Background: Eosinophilic esophagitis is an inflammatory condition in which there is dense eosinophilic infiltration of the surface lining of the esophagus. Reports of eosinophilic esophagitis pertain almost exclusively to pediatric populations. However, eosinophilic esophagitis is emerging as a clinical affliction of adults. This report describes the clinical and endoscopic findings of eosinophilic esophagitis in the largest cohort of adult patients reported to date.
Methods: Twenty-nine patients (21 men, 8 women; mean age 35 years) with documented eosinophilic esophagitis (>/=15 eosinophils per high-power field in biopsy specimens) and a significant history of chronic dysphagia for solid food (24 patients) were evaluated clinically and endoscopically during a 3-year period (1999-2002). Fourteen patients (48%) had a history of asthma, environmental allergy, or atopy. In a subset of 15 patients, the diagnostic accuracy of endoscopy was compared with that of barium contrast esophagography.
Results: Twenty-seven patients (93%) had abnormal endoscopic findings; 25 (86%) had unique esophageal structural changes, associated with a preserved mucosal surface, that were highly atypical for acid reflux injury. Structural alterations seen in adult patients with eosinophilic esophagitis may occur in combination or as a primary characteristic, e.g., uniform small-caliber esophagus, single or multiple corrugations (rings), proximal esophageal stenosis, or 1 to 2 mm whitish vesicles scattered over the mucosal surface. Barium contrast radiography combined with swallow of a barium-coated marshmallow identified 10 (67%) of the primary features observed endoscopically in 15 patients. However, radiography failed to detect other features noted at endoscopy (e.g., only 3/6 patients with proximal stenosis, 5/9 patients with concentric rings and none of 4 patients with small caliber esophagus). Eight of the 29 patients (20%) had a history of chronic heartburn. Twelve patients had been treated with a proton pump inhibitor and only 3 reported some improvement in the severity of dysphagia.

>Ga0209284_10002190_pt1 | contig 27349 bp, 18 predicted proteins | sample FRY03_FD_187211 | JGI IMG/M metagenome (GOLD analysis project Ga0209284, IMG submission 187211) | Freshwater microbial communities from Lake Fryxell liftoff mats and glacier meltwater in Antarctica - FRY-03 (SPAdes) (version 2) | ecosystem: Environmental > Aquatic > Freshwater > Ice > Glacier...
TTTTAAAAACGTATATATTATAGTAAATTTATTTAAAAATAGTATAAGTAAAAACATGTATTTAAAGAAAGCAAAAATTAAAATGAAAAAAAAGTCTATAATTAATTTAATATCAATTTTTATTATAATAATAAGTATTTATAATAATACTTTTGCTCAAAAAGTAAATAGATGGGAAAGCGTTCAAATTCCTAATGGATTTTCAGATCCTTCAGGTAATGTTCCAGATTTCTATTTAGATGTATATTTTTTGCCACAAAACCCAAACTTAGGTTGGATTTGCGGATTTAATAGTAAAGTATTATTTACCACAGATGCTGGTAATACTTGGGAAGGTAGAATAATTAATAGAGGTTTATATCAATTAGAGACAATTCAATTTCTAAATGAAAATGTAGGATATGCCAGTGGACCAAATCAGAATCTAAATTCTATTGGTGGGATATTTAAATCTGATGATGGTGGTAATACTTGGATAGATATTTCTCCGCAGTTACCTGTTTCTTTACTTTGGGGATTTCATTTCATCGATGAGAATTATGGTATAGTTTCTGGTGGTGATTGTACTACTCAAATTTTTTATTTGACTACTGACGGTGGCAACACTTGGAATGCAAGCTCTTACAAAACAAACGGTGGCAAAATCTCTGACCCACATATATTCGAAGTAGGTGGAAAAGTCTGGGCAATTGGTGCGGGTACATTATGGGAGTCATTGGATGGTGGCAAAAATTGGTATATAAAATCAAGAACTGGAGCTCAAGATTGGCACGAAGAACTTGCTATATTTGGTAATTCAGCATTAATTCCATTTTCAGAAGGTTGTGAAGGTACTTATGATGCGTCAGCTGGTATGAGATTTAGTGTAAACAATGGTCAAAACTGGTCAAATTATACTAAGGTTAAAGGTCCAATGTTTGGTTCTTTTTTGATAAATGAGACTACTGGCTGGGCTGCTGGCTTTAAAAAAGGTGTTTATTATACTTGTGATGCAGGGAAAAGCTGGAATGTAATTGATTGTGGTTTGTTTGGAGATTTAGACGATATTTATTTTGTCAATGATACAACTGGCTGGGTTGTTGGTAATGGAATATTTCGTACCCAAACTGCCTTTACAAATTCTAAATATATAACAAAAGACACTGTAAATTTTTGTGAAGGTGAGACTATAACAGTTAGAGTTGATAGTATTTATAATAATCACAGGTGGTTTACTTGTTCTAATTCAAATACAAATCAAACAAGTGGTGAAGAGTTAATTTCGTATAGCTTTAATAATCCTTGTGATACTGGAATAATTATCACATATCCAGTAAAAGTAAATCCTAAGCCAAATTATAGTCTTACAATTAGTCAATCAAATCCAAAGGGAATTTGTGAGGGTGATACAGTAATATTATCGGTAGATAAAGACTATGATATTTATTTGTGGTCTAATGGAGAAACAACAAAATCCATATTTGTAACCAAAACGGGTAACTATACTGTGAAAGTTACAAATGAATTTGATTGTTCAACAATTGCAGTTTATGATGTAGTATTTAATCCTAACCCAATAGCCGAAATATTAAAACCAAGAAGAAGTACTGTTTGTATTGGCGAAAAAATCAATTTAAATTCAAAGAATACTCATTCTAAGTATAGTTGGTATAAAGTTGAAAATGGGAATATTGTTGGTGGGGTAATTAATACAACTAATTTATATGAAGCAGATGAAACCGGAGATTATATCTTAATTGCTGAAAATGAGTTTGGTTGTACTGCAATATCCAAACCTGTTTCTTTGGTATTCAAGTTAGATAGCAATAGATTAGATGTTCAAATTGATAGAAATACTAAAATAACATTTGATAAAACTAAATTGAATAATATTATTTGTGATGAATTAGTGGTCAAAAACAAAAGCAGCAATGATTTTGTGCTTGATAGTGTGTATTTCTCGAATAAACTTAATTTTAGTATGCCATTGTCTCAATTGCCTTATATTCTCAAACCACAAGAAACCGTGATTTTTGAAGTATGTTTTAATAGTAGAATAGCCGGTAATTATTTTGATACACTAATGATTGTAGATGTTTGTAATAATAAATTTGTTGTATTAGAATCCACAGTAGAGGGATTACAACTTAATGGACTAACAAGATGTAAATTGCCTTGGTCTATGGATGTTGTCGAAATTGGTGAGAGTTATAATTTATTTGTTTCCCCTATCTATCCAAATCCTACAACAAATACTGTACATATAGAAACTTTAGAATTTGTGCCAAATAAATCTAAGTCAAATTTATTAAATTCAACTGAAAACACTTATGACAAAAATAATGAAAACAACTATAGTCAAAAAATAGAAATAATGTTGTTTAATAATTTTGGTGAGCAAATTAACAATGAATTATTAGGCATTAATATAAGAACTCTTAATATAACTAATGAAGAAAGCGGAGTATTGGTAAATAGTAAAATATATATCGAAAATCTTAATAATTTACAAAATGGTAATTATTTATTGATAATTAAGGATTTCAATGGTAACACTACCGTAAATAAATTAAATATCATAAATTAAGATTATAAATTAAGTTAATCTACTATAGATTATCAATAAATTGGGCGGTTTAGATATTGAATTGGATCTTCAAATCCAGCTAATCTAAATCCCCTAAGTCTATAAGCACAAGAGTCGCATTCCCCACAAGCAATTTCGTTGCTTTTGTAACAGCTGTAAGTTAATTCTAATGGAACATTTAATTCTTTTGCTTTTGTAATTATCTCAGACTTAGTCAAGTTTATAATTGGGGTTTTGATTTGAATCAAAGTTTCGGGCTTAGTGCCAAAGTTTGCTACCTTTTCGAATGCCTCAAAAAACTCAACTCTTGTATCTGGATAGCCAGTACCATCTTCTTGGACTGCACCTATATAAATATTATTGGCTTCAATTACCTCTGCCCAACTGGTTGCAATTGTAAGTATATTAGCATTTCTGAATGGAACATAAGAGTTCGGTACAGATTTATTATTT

Conclusions: Relatively young age, a history of chronic dysphagia for solid food, and endoscopic detection of unique structural alterations atypical for GERD in an adult patient should prompt a suspicion of EE and subsequent biopsy confirmation. Acid reflux appears to have a secondary role in eosinophilic esophagitis. In an uncontrolled comparison, endoscopy was superior to barium contrast radiography for the diagnosis of eosinophilic esophagitis. The incidence of eosinophilic esophagitis in adults appears to be increasing.